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Elizabethan plaited braid stitch icon
Elizabethan plaited braid stitch

Elizabethan plaited braid stitch is a braided stitch, traditionally worked in metal passing and used for the coiling stems which feature on many Elizabethan pieces.  It is visually similar to plaited braid stitch although the working method is subtly different, including the direction in which it is worked.

This braid stitch has four entry and exit points in each repeated element, for a similar braid stitch with three entry and exit points, see Elizabethan plaited braid stitch (cherry variation).

We are indebted to Jacqui Carey for her work in identifying this stitch in extant Elizabethan pieces, and diligent documenting of the working method.  See the References sections for details of her books which describe this and many other Elizabethan stitches.  N.B. the names used are descriptive names assigned by Jacqui Carey as historic records do not give us the names by which they were known.

Elizabethan plaited braid stitch is generously sponsored by Gail Thexton

Method

Steps 1 through to 5 create a starting framework for the stitch, step 6 onwards show the repeating stitch.  When working the stitch you may find it helpful to think of it as two alternate weaving motions: the first goes over one thread and under three, the second goes under three and over two.

You may find a mellor or tapestry needle useful to manipulate the loops of thread.

Use a thread which holds its shape easily, such as a metallic thread.  A thread which cannot be divided can be an advantage as it is easy to accidently split a thread.

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1

Starting at the end of your design area, bring your needle up between your design lines and take it down on the top line, slightly ahead.

2

Bring your needle up on the bottom line, level with where it went down and slide your needle under the diagonal stitch from bottom to top (do not pierce the fabric).

3

Throw a loop ahead and first slide your needle under the working thread, (parallel to the diagonal stitch) and then take it over the loop of working thread.  Pull to form a loose knot.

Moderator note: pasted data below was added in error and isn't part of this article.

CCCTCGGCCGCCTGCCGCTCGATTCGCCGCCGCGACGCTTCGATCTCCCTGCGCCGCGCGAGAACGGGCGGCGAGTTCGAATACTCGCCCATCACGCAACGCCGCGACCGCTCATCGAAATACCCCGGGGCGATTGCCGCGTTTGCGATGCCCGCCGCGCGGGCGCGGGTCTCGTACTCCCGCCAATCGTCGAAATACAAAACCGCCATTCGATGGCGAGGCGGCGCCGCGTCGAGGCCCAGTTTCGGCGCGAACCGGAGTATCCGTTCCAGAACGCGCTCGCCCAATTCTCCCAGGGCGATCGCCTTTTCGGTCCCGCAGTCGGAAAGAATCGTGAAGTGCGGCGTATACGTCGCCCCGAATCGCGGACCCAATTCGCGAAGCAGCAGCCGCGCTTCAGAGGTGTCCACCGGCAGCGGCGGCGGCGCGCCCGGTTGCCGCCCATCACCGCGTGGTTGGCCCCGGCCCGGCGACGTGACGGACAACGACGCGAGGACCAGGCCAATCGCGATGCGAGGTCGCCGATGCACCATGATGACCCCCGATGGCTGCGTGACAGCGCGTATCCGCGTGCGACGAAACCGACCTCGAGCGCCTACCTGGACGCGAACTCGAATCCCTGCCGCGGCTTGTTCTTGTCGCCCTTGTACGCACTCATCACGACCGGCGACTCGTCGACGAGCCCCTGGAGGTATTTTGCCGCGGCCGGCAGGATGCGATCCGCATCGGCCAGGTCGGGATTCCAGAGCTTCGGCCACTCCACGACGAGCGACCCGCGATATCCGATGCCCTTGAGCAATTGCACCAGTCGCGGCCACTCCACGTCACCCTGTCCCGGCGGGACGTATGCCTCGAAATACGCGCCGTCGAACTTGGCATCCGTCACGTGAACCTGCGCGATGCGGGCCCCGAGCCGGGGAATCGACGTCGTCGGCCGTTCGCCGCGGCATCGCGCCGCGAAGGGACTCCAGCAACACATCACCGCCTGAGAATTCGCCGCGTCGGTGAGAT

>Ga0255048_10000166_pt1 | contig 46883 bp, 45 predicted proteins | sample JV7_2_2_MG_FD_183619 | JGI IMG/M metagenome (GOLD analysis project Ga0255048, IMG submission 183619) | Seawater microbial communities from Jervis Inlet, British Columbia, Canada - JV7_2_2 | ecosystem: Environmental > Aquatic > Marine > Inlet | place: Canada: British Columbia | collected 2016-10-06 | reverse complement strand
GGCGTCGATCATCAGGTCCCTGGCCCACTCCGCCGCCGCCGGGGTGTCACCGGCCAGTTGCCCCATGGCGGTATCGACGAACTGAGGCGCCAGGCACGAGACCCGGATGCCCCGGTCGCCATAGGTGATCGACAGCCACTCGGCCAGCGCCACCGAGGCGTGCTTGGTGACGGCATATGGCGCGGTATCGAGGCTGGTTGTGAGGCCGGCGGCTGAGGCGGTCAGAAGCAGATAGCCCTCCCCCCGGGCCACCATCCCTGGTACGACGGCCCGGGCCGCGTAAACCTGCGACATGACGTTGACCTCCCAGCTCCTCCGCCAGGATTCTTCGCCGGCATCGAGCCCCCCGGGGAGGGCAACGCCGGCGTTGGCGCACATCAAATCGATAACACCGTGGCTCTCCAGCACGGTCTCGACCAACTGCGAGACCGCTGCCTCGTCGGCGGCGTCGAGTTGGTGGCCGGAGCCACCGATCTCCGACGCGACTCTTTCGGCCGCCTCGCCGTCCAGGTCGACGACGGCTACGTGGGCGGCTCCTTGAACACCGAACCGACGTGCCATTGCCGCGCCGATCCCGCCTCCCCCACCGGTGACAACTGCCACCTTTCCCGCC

4

Take your needle down on the top line, a short distance ahead of where your previous stitch went down.

5

Bring your needle up on the bottom line, level with where it was taken down - this completes the starting structure.

6

Slide your needle from bottom to top over the previous loop and then under both diagonal stitches and the top of the loop.  Pull your thread through.

7

Throw a loop ahead and then slide your needle diagonally in the direction of travel.  Go under the previous loop and both bottom diagonal threads, and then over the front most loop and the working thread.

8

Take your needle down on the top line.

9

Bring your needle back up on the bottom line, level with where it went down,  and continue from step 6.

10

Continue working the stitch.

11

A completed line of Elizabethan plaited braid stitch

Elizabethan plaited braid stitch

Structure of stitch

Embroidery Techniques

References

  • Jacqui Carey, Sweet Bags - an investigation into 16th and 17th century needlework (2009) , p.88
  • Jacqui Carey, Elizabethan Stitches - a guide to historic English needlework (2012) , p.68

Examples of Elizabethan plaited braid stitch

© Jacqui Carey

Reproduction Elizabethan sweet bag with geometric pattern.

Reproduction of a sweet bag in the Victoria & Albert Museum (T.204-1928), stitched by Jacqui Carey. Elizabethan plaited braid is used for the short lengths of silver braid.

© Jacqui Carey
© Leeds Museums and Galleries, photographed by Norman Taylor

Elizabethan sweet bag

Elizabethan plaited braid stitch is used to work some of the lines of silver gilt.

© Leeds Museums and Galleries, photographed by Norman Taylor

Reproduction Elizabethan sweet bag with butterfly

Sweet bag designed and stitched by Jacqui Carey, inspired by extant examples.